OK, on to The Middle. The episode where Mike (Neil Flynn) sells his diaper business to pay for Sue’s college after she forgets to renew her financial aid had an emotional punch. His reason was “It’s Sue.” Was that moment the eight years of the show and your character in a nutshell?
I think a little bit. I think [executive producers DeAnn Heline and Eileen Heisler] are really good at finding these little nuggets and finding these moments that like every so often unconsciously remind everyone, “Hey this is eight years in the making. We’ve known these people for eight years.” We really have strong investments and relationships in these people and it’s those tiny little things, those little lines that just sort of very cryptically encapsulate, “Oh yeah this is a relationship that I really care about. I forgot about that.” That’s great. I like that.
What areas of growth are we going to see from Sue this year?
That’s a great question. It’s such a boring thing to say we’ll wait and see but it kind of is. Honestly I don’t even know fully yet. I don’t know exactly where they’re planning on seeing her. Each episode is definitely still standalone. We’ve never had a season where each episode actually affects the next one as much. Where’s Sue going? I don’t know but I will say that it will make sense, but like that boyfriend … That whole thing is a story and it’s going to be a story of shaping [Sue] too. We’ll have payoff and actual progress. I think this is going to be a season of growth for sure.
Can you see Sue, Axl (Charlie McDermott) and Brick (Atticus Shaffer) still growing and changing when they’re not going to be at home any more?
What a great question. I have no idea. I mean I have some. I think the writers have way more of an imagination than I do. In my own life I kind of can’t see past five minutes from now. I have no idea what I’m going to say, what word is going to come out of my mouth right now. I don’t know. I feel like they really are sort of real, fleshed out human beings but I feel totally unable, I think they would have a life outside of it but I’m so unable to envision it. I don’t know what it would look like.
We’ve got three more years of Sue being in college so that helps.
That’s true. Maybe also the fact that when I was 19 I had no idea what was happening in my life. I had such concrete plans and simultaneously had no idea what would happen an hour from now. I had goals but like so vague, they’re like so specific but so vague.
Are we going to see the way Sue dress change again this year? Are we going to see the essence of Sue be there but Sue’s look and manner change again as she becomes more grown up?
I think it’s absolutely going to be a slow burn. A slow burn just because it sort of has been. I never even realized I had to take pictures for archives or something like that and so I had to be in wardrobe from season one and I was like, “Oh my God the wardrobe really has changed.” I think it’s just going to sort of keep going in a natural progression of how an adult would dress but I don’t know. My wardrobe this year’s been super cute.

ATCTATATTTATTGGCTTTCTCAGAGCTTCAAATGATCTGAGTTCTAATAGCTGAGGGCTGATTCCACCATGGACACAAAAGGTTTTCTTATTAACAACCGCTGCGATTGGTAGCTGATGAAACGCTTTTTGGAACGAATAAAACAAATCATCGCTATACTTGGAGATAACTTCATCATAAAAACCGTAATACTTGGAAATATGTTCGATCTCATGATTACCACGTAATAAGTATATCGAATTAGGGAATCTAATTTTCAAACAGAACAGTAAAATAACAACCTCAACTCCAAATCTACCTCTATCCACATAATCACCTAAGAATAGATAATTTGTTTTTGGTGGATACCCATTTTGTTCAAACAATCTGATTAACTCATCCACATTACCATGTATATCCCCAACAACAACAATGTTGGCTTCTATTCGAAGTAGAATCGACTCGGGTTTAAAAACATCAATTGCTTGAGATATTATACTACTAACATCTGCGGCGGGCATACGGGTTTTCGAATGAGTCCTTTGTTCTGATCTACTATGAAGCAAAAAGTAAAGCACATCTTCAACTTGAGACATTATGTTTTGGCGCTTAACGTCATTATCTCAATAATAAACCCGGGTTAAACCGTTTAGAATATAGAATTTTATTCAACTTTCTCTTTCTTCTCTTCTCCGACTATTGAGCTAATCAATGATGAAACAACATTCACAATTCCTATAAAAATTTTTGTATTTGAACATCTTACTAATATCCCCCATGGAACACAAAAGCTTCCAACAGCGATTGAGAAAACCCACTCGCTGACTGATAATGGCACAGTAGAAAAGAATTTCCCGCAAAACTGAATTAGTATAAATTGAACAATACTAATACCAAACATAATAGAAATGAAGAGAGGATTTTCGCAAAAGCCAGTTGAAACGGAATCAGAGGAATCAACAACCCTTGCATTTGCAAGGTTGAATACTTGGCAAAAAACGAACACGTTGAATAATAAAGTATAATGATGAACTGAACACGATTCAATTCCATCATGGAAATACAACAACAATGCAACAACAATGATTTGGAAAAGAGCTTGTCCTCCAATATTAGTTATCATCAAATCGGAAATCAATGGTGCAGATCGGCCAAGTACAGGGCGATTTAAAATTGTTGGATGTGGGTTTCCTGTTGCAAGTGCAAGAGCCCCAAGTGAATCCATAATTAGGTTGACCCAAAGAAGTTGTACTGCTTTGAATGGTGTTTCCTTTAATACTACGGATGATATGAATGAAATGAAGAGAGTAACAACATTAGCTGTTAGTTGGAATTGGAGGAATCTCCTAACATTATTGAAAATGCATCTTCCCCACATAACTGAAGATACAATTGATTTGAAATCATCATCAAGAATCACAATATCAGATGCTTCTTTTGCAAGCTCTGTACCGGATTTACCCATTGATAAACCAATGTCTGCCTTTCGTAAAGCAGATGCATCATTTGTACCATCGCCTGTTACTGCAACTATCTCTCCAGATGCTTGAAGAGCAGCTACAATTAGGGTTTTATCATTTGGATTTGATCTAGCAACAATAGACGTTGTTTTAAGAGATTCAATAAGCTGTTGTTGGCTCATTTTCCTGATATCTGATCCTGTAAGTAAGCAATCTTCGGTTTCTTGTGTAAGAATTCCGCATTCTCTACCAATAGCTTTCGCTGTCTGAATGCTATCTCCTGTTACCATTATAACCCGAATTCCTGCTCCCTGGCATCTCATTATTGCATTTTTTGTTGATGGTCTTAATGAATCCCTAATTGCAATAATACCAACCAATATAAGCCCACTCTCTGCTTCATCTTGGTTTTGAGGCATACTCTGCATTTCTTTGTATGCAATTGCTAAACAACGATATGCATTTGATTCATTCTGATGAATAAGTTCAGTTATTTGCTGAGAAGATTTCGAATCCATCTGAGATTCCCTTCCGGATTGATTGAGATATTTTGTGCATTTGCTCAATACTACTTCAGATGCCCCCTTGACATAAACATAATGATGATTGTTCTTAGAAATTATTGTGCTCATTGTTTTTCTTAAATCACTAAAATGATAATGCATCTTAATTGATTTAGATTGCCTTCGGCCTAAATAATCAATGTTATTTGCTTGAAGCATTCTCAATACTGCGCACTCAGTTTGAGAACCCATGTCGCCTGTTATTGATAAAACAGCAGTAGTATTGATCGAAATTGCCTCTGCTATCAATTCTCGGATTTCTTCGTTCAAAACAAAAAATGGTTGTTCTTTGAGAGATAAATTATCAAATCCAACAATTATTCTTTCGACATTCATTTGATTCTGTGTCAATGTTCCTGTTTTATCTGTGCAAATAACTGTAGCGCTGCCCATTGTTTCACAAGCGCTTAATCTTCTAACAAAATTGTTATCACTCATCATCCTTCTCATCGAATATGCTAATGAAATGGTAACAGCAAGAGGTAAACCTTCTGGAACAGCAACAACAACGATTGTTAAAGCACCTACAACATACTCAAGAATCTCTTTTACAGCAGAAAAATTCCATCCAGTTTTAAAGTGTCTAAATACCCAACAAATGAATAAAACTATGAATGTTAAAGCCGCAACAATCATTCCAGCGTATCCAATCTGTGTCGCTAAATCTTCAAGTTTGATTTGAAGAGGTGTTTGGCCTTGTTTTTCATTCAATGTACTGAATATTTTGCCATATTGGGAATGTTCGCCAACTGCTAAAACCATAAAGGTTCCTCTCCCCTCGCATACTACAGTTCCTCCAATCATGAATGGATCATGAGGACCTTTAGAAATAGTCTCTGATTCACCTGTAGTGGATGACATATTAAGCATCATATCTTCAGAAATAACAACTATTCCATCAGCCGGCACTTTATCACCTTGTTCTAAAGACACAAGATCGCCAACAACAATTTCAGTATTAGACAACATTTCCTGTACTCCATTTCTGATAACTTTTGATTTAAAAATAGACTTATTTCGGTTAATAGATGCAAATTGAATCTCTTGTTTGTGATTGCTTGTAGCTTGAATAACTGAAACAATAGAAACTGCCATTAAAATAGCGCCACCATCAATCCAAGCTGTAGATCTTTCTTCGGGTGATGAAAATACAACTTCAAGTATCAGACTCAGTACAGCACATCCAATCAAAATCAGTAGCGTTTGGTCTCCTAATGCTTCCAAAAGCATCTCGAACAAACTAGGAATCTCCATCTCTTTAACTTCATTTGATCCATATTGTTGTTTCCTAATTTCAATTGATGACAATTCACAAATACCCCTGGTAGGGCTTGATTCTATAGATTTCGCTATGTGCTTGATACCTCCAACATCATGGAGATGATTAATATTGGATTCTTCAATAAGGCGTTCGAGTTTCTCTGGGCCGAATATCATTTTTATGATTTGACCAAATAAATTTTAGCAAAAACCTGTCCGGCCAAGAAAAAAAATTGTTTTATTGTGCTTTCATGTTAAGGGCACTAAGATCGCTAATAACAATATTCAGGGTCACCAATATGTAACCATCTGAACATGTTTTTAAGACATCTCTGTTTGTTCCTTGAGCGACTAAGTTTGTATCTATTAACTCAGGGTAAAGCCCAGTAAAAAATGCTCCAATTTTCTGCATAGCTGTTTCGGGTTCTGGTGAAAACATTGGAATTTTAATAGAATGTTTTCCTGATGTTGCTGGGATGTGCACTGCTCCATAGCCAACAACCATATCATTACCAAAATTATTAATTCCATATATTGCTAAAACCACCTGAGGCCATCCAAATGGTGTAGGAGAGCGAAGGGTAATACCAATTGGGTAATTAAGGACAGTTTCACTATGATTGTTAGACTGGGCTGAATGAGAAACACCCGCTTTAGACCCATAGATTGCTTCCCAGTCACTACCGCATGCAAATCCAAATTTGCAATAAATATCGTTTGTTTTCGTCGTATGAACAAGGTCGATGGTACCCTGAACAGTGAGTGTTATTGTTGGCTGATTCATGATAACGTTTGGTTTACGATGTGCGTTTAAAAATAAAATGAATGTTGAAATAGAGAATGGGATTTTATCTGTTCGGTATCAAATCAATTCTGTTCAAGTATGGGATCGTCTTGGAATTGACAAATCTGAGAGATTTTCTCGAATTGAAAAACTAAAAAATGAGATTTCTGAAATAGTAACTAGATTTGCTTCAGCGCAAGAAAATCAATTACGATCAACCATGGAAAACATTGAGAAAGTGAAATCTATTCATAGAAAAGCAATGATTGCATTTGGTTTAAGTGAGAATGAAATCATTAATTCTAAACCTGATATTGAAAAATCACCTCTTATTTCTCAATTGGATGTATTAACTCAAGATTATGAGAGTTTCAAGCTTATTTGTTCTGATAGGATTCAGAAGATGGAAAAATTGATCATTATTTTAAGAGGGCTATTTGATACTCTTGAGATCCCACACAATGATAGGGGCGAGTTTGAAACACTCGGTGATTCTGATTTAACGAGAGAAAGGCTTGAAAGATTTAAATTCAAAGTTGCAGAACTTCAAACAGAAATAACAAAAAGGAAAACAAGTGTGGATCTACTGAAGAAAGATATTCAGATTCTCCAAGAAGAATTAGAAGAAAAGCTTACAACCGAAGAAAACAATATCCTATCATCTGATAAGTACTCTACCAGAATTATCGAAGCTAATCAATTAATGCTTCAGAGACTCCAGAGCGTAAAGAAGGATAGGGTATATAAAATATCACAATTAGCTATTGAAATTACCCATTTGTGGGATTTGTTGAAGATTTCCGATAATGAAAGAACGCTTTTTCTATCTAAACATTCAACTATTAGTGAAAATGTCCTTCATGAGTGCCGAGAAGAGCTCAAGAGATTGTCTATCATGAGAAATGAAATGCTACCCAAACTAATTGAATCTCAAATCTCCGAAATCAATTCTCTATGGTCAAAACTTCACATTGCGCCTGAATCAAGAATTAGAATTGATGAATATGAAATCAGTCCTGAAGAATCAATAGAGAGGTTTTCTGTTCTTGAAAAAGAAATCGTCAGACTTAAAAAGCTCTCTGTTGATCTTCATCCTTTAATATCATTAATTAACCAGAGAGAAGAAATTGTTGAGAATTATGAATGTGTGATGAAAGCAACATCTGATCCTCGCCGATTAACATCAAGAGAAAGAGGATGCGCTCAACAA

Would you want Sue to still have that positive attitude despite having now life experience?
I mean, yeah. You don’t want to see someone’s spirit ever get crushed. Again, I think they’ve done a pretty good job with making the naivete sort of naturally phase out. Keep the core values of optimism and not giving up and all of that stuff but also make it realistic.
In the intro to your book, you mentioned that even into your teenage years you were still very non-verbal as far as expressing emotions. I didn’t even know that was kind of a thing but I guess a lot of people are like that.
Yeah. I feel like I have this conversation with other people where I’m like, “Really? You didn’t feel terrified all the time because you just didn’t know how to express anything?” They’re like, “Not really” and then it sort of goes into like “Well, is it maybe sort of it’s just a brain to brain thing.” Like maybe this [person] didn’t have quite as many feelings. Which is not to say it’s any sort of belittling of one’s ability to feel things at all. It’s so impressive when teenagers or anyone under the age of the current age that I am at any given point is able to articulate themselves or feel any sort of resemblance of calmness. That’s like amazing and insane to me.
What do you want people to get out of the book?
That’s a complicated question. I don’t know. I think each person… OK, my hope is that, I think I said this in the intro even but that first and foremost it is just funny. Like somewhat funny. I hope that someone thinks it’s as funny as I do. Then again if there’s any sort of feeling of feeling understood in any way, even an unconscious feeling of relief or like alleviation of some kind. Alleviation of the pressure of feeling feelings, sort of feeling all the feelings. Then, I don’t know.
I feel it’s so self-righteous and self-aggrandizing to say like, “Yeah this book is like a form of therapy,” but if it resembles therapy in any way … I was just talking today about how it felt like the idea of something being a self help book is a little crazy but then I realized well this book’s sort of … It is a self help book, for myself, like for the self that is Eden. In writing this I learned that a lot more people are like me than are unlike me and if it helped the self that is me then if it could possibly help the self that is someone else that would be super cool. It would be like hella validation for me, that’s the most important part.